- Michael Tonn
They were standing in the driveway beneath the dry black sky and the sharp white stars. The snow was deep and clean and everywhere. It had been cold for a week. Ten below, 15 below, 20 below during the days. Zach was talking to himself. Looking at the stars. Looking and talking. Talking about whatever. One minute Lazy was close, peeing, and the next she was gone, disappeared into the birches.
Lumps all over her body. Dying of cancer. She was an old dog, a friend from childhood. At the vet's office that morning they had shaved rectangular patches in her coat, right down to the skin. Gave her shots.
Shit, Zach thought. Guilt rising inside him, fear rising beside it, a third thing he did not have a name for rushing to overtake the two. He thought of those rectangular patches. Scrambled up the snowbank and into the woods. Called her name again and again. Lazy, Lazy, Lazy, Lazy.
Lamps winked in the windows of neighboring houses. Everything was perfectly, horribly still. Zach was wearing jeans and a parka and gloves. Stumbling and sweating. Sobbing. Snot frozen across his face. The track became confused, Lazy's prints crossing others. Then the river. The river. At the river it became clear. There was no use.
Here was a moment like all moments. Bottomless, infinite, only more so. Zach dropped to his denim knees. His voice would not come out to say her name. His voice was not his voice, not his to command.
- Michael Tonn
And like that, just like that, something was at his back. Some presence. Some whisper. He stood and turned and saw a red fox that in the strange light of winter looked blue. The blue fox came forward. The blue fox stared. Zach eased off his glove. Lowered a bare hand. For an instant there was nothing. Nothing but the warmth of the tongue.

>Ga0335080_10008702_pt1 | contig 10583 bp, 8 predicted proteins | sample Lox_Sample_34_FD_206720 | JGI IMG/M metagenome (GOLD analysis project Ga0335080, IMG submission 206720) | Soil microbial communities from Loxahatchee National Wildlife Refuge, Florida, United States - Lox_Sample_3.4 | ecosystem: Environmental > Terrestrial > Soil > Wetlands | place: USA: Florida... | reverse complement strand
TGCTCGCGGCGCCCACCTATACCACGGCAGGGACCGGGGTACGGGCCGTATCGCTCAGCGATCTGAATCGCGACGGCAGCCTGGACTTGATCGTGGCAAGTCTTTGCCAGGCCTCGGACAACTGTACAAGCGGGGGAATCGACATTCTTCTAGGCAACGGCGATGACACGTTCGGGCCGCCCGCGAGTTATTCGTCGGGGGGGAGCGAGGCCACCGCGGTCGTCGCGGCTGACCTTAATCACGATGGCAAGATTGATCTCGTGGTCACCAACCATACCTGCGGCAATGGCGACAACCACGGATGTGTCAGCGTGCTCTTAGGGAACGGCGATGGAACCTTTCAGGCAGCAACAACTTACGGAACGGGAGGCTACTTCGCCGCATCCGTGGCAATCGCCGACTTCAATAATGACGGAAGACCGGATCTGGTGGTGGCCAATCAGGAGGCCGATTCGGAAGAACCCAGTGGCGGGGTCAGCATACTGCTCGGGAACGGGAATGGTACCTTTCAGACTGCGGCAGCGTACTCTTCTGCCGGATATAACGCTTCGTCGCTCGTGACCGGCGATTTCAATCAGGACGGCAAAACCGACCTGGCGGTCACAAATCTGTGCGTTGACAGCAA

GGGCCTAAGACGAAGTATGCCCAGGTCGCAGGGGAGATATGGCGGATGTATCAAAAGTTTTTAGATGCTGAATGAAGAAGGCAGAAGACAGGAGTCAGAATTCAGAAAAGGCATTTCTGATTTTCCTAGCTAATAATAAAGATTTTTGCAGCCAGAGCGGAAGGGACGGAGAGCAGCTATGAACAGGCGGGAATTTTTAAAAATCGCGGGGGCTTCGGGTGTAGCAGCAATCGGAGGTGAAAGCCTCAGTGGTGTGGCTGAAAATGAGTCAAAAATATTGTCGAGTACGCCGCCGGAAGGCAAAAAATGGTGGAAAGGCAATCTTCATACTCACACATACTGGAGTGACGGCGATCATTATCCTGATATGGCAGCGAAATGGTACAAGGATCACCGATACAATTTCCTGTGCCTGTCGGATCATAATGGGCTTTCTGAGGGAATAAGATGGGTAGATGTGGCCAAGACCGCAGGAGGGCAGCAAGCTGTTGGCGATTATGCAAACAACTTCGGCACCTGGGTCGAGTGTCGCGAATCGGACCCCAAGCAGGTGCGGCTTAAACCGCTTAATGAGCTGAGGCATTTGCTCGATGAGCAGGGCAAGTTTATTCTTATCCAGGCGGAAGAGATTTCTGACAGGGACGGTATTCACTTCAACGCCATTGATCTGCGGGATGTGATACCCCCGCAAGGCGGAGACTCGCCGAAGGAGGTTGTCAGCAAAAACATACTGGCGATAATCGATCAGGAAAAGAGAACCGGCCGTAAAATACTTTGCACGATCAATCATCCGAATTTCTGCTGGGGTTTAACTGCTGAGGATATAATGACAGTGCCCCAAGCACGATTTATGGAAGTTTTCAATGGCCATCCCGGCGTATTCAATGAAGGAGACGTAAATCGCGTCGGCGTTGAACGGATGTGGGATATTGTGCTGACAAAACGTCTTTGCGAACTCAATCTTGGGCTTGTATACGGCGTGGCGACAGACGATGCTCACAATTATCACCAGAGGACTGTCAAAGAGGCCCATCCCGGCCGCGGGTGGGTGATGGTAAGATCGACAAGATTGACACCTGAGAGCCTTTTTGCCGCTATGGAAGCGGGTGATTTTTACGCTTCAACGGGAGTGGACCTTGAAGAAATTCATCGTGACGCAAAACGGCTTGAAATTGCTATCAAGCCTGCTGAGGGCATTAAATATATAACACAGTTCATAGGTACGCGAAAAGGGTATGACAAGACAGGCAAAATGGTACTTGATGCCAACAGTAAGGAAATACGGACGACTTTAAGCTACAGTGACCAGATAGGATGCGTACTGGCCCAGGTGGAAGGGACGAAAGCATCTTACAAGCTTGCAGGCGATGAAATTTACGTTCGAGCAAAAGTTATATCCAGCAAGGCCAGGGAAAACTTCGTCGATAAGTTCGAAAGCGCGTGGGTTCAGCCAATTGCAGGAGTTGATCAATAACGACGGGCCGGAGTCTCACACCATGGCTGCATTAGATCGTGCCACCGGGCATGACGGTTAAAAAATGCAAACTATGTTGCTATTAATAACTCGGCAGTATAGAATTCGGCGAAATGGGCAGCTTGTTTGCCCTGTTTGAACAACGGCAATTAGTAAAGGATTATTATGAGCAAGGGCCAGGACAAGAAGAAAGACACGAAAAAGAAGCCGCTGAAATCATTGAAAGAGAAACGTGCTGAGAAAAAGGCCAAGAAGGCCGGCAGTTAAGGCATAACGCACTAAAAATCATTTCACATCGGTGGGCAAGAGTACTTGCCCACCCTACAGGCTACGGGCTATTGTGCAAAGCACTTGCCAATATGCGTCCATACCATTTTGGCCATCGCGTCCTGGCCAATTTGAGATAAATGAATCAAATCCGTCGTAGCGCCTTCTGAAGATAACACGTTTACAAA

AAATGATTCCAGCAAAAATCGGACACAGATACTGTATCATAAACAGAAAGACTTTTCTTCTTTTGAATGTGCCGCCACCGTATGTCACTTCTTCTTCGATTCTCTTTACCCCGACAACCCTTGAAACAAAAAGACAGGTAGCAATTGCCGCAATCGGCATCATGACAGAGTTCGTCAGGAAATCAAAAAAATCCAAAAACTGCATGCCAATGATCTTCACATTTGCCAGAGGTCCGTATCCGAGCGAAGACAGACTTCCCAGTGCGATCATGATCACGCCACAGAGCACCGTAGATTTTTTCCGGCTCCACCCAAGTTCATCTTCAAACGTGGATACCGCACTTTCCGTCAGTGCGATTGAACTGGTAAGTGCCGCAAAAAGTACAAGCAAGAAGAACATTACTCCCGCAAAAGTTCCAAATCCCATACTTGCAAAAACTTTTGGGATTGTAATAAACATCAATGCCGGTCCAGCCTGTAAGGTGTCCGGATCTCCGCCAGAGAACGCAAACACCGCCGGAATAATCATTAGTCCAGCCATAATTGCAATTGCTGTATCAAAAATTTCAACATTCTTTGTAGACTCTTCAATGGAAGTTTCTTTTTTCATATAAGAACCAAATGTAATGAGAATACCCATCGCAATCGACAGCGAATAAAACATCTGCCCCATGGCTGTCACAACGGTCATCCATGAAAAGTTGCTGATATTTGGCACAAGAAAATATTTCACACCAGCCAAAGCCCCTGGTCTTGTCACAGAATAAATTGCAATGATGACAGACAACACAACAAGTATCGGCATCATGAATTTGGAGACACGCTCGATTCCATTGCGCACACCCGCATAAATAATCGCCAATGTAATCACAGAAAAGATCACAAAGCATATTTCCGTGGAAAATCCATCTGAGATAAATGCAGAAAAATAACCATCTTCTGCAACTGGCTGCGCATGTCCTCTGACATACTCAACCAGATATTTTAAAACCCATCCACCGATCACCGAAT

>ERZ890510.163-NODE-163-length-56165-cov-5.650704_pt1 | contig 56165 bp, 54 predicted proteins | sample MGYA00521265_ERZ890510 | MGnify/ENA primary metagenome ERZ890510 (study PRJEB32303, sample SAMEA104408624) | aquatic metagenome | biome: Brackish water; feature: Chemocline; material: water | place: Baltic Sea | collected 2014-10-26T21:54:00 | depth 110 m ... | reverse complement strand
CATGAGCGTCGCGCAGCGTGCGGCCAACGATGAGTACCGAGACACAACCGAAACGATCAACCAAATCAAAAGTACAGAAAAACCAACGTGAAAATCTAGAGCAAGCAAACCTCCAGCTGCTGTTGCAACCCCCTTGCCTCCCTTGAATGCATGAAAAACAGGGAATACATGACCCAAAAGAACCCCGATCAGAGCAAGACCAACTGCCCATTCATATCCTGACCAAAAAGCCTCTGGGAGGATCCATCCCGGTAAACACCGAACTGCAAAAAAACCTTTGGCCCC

You know, Zach thought. I know you know. This is your way of telling me that you know. Please. Please lead me to her.
Weaving between the pale trunks of birches. Pausing. Starting again. He followed, keeping his distance, holding a space between their bodies. The fox would pause. Swing its brushy tail. To make sure I'm still coming, Zach thought.
Like that. On and on. Time went brittle, broke to pieces. Now they were far from the river. Far from the neighbors. Far from anything. It was a different world, impossibly distant. It was burning lungs, negative 30, a clearing, a tall snag with twisted branches.
Here. Had to be.
But the fox only circled the snag and gave a look. A look that said a word. That was a knife. That dropped Zach to his denim knees. The nameless feeling, companion of fear and guilt, rose like sickness. It rose right out of him and sprayed across the white.
Bed of snow. Tight curl. The fox snugged itself down to sleep.
This is what they do, Zach thought, wiping his chin. Teeth chattering. Tears glassing his cheeks. Animals are at home out here, in this, in themselves. They are at home in their bodies and even in their deaths. He called a final time. Closed his eyes. Saw those bare shaved rectangles on her side and belly. Saw her somewhere he could not see.
Overhead the stars cut the sky as they always have and always will. Zach felt them against her skin. His skin. And then he stood and broke a new trail home.